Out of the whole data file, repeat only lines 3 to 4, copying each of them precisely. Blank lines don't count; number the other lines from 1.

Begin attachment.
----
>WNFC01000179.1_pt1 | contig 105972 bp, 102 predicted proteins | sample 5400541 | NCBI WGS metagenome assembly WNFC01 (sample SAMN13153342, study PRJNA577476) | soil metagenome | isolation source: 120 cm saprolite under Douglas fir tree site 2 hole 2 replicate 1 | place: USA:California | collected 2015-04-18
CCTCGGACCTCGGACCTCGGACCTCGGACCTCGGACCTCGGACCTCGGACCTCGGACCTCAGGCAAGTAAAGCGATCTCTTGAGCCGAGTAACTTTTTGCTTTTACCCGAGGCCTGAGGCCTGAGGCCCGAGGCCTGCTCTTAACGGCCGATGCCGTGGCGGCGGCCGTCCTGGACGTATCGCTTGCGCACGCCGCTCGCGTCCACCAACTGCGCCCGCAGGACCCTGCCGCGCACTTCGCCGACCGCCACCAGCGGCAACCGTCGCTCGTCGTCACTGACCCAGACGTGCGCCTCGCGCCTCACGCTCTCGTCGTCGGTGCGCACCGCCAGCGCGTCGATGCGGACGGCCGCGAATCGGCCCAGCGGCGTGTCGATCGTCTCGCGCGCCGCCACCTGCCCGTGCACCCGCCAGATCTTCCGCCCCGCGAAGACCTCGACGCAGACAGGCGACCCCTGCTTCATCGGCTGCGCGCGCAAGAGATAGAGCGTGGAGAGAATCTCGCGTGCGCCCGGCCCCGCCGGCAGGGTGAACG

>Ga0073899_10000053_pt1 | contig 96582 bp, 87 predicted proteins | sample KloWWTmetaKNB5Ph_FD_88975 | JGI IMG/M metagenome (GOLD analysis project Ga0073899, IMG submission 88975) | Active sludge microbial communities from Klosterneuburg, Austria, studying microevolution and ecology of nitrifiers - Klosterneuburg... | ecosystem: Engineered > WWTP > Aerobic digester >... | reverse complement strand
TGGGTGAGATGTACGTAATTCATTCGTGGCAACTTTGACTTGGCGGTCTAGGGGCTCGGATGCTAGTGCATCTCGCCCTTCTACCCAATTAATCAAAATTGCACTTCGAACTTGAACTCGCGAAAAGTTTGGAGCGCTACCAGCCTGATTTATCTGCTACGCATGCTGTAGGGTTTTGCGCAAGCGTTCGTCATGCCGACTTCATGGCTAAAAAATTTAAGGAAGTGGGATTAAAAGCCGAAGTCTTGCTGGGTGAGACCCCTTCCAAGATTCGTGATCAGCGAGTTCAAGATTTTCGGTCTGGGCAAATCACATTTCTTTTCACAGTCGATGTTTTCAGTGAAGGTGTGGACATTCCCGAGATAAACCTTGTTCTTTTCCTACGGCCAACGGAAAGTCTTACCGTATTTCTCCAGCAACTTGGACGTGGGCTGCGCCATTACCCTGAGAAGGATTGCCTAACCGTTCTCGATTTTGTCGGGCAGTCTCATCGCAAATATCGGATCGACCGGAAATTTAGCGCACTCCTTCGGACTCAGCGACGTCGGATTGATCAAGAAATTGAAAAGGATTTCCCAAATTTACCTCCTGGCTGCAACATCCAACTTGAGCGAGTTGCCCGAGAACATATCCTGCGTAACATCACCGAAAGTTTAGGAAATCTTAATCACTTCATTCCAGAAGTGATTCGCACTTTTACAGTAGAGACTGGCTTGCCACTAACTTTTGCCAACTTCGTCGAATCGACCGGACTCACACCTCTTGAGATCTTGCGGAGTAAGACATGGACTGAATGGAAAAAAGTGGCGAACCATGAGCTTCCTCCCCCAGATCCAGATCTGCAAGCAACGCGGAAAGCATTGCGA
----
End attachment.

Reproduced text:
>Ga0073899_10000053_pt1 | contig 96582 bp, 87 predicted proteins | sample KloWWTmetaKNB5Ph_FD_88975 | JGI IMG/M metagenome (GOLD analysis project Ga0073899, IMG submission 88975) | Active sludge microbial communities from Klosterneuburg, Austria, studying microevolution and ecology of nitrifiers - Klosterneuburg... | ecosystem: Engineered > WWTP > Aerobic digester >... | reverse complement strand
TGGGTGAGATGTACGTAATTCATTCGTGGCAACTTTGACTTGGCGGTCTAGGGGCTCGGATGCTAGTGCATCTCGCCCTTCTACCCAATTAATCAAAATTGCACTTCGAACTTGAACTCGCGAAAAGTTTGGAGCGCTACCAGCCTGATTTATCTGCTACGCATGCTGTAGGGTTTTGCGCAAGCGTTCGTCATGCCGACTTCATGGCTAAAAAATTTAAGGAAGTGGGATTAAAAGCCGAAGTCTTGCTGGGTGAGACCCCTTCCAAGATTCGTGATCAGCGAGTTCAAGATTTTCGGTCTGGGCAAATCACATTTCTTTTCACAGTCGATGTTTTCAGTGAAGGTGTGGACATTCCCGAGATAAACCTTGTTCTTTTCCTACGGCCAACGGAAAGTCTTACCGTATTTCTCCAGCAACTTGGACGTGGGCTGCGCCATTACCCTGAGAAGGATTGCCTAACCGTTCTCGATTTTGTCGGGCAGTCTCATCGCAAATATCGGATCGACCGGAAATTTAGCGCACTCCTTCGGACTCAGCGACGTCGGATTGATCAAGAAATTGAAAAGGATTTCCCAAATTTACCTCCTGGCTGCAACATCCAACTTGAGCGAGTTGCCCGAGAACATATCCTGCGTAACATCACCGAAAGTTTAGGAAATCTTAATCACTTCATTCCAGAAGTGATTCGCACTTTTACAGTAGAGACTGGCTTGCCACTAACTTTTGCCAACTTCGTCGAATCGACCGGACTCACACCTCTTGAGATCTTGCGGAGTAAGACATGGACTGAATGGAAAAAAGTGGCGAACCATGAGCTTCCTCCCCCAGATCCAGATCTGCAAGCAACGCGGAAAGCATTGCGA